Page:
RACHEL MARTIN, HOST:
The latest Broadway incarnation of "To Kill A Mockingbird" is touring the country's theaters right now, and the cast includes a familiar face from the 1962 movie. The little girl who played Scout Finch was 10 years old when the film came out. Now she is on stage for the very first time. Here's NPR's Neda Ulaby.
NEDA ULABY, BYLINE: Mary Badham's bobbed hair is now long and tinged with gray, but she's still sizzling with energy.
MARY BADHAM: Look at this. Isn't this stunning?
ULABY: She is in an actual theater, touring in Aaron Sorkin's stage adaptation of "To Kill A Mockingbird." Her role is small - a racist, old neighbor named Mrs. Dubose. In the original book and movie version, she sits on her porch screaming when Scout tries to be polite.
(SOUNDBITE OF FILM, "TO KILL A MOCKINGBIRD")
BADHAM: (As Scout Finch) Hey, Miss Dubose.
RUTH WHITE: (As Mrs. Dubose) Don't you say hey to me, you ugly girl. You say, good afternoon, Miss Dubose.
BADHAM: She's wicked - oh, God, Mrs. Dubose.
ULABY: Mary Badham is 69. "To Kill A Mockingbird" has followed her throughout her life. But after the movie, her acting career fizzled. She was not prepared to be a child star when talent agents came looking for kids in her hometown - Birmingham, Ala.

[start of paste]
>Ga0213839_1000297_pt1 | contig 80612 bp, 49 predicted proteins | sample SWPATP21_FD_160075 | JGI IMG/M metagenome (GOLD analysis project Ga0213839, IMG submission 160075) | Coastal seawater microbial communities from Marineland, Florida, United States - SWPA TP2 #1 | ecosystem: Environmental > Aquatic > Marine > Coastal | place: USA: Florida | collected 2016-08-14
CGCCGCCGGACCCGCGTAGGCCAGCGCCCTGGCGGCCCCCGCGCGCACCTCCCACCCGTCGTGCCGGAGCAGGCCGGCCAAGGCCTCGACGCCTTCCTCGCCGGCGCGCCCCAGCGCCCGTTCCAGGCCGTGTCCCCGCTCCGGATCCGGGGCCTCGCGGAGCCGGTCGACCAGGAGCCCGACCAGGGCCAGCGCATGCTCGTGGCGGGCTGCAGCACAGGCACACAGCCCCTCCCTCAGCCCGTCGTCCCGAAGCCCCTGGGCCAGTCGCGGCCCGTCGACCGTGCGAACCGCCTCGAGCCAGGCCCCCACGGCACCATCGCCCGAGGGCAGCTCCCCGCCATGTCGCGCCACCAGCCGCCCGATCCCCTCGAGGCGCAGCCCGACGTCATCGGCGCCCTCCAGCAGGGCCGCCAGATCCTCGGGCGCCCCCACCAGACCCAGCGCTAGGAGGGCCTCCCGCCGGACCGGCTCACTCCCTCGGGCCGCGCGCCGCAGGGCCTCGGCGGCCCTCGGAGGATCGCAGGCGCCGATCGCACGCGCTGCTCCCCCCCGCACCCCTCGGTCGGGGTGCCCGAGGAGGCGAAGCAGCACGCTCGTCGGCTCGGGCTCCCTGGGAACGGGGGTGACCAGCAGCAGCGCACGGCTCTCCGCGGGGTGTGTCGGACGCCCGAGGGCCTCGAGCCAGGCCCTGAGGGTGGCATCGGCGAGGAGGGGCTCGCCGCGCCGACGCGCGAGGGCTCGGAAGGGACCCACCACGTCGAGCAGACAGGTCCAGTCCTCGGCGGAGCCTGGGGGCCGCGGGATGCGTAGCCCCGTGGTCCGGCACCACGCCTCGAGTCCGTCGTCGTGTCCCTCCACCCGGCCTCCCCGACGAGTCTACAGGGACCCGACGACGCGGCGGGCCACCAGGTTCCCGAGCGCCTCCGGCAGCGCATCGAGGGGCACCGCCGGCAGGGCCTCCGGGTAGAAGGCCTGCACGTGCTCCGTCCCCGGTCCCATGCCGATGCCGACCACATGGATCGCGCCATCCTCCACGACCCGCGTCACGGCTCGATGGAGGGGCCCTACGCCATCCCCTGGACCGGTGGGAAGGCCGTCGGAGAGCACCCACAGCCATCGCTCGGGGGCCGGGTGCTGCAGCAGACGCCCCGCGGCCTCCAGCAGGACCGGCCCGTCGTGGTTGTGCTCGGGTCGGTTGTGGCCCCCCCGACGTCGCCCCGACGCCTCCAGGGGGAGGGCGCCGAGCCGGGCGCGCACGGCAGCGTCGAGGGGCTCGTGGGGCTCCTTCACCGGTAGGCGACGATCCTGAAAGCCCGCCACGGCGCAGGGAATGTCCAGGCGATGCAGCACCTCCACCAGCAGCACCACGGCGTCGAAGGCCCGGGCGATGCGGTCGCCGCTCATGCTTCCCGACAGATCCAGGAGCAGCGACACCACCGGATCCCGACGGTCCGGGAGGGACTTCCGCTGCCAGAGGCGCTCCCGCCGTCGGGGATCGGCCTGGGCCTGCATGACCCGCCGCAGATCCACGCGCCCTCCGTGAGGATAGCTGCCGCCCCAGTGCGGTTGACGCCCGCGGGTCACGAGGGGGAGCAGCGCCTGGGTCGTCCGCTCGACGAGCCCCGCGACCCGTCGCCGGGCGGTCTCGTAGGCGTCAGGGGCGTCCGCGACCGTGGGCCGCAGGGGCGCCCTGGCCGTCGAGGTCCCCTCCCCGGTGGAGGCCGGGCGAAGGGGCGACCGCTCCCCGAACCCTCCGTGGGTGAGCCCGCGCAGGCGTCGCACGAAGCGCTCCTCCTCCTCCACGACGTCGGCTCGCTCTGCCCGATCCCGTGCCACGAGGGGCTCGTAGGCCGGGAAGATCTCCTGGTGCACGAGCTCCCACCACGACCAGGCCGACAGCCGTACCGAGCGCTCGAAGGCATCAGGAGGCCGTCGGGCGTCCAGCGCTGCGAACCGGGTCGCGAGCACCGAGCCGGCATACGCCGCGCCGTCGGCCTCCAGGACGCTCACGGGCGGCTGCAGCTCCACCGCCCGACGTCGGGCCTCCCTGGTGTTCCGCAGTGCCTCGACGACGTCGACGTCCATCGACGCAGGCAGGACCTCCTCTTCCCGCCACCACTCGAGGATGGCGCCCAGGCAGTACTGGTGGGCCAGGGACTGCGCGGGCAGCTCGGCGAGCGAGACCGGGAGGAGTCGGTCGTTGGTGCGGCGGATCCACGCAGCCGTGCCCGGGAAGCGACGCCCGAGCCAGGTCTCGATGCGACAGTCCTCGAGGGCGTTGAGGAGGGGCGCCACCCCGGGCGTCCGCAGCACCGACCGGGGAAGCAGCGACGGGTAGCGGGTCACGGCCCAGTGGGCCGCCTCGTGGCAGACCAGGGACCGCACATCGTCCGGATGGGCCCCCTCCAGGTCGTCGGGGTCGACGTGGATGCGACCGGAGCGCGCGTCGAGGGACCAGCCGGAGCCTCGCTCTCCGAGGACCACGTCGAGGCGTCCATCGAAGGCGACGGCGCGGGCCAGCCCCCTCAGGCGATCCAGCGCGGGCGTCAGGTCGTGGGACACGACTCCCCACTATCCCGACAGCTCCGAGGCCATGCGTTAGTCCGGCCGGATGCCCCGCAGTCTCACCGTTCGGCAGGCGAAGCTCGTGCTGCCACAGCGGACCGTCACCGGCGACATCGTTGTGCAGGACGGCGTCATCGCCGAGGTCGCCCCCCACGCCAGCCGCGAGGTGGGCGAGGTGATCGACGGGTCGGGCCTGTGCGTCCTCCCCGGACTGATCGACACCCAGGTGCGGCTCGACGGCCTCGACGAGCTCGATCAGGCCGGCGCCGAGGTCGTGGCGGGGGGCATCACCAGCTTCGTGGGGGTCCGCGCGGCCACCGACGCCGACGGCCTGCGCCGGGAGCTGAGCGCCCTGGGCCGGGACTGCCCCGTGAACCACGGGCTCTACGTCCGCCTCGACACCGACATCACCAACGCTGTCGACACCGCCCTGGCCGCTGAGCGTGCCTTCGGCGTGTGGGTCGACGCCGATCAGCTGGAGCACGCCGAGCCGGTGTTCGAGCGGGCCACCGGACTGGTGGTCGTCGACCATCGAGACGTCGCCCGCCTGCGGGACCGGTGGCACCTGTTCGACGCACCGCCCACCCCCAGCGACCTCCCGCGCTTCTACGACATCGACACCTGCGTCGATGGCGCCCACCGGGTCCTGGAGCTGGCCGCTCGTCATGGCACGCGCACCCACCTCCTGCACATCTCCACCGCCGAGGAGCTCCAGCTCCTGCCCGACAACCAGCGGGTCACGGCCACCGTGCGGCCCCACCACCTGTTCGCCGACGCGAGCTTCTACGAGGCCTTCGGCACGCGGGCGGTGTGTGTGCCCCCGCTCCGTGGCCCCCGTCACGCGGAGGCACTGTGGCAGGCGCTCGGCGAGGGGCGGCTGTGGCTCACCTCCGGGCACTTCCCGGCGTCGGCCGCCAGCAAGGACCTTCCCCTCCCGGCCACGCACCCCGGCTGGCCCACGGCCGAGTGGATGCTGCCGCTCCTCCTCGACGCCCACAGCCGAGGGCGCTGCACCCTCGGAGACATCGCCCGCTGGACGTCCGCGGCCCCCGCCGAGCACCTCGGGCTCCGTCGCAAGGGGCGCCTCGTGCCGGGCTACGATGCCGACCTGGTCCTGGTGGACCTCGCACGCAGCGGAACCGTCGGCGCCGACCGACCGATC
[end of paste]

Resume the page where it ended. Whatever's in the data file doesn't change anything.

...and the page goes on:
BADHAM: They wanted children with real Southern accents. You can't teach that to a child in Los Angeles. They're just not going to get it.
ULABY: Badham got the role of a lifetime because she basically was Scout.
BADHAM: I was mouthy (laughter). I was an outdoors kid. I'd rather be in my jeans and T-shirt than I would be getting all doodied up.
ULABY: Badham grew up and became a nursing assistant, sold makeup and learned to restore art. She was living on a farm in rural Virginia when she learned Aaron Sorkin wanted her to play mean, old Mrs. Dubose.
BADHAM: Jeremy and Jean Louise Finch, you are the sassiest, stupidest mutts who ever passed my way.
I go for the laughs.
ULABY: Mary Badham says she does not feel possessive of the role that made her famous. Over the years, she's attended countless school and local productions of "To Kill A Mockingbird."
BADHAM: I've seen so many little Scouts (laughter). And it's wonderful to see these characters come alive in another body. It's beautiful.
ULABY: Scout Finch, says Mary Badham, has something to tell us about America today.
BADHAM: Scout tells us not to give up. We have to keep after it.
ULABY: It meaning our democracy.
BADHAM: This is not a God-given right. We have to work at it if we want this country to survive.
ULABY: Since she was little, Mary Badham says her job has been to keep the message of "To Kill A Mockingbird" vigorously alive.
Neda Ulaby, NPR News.
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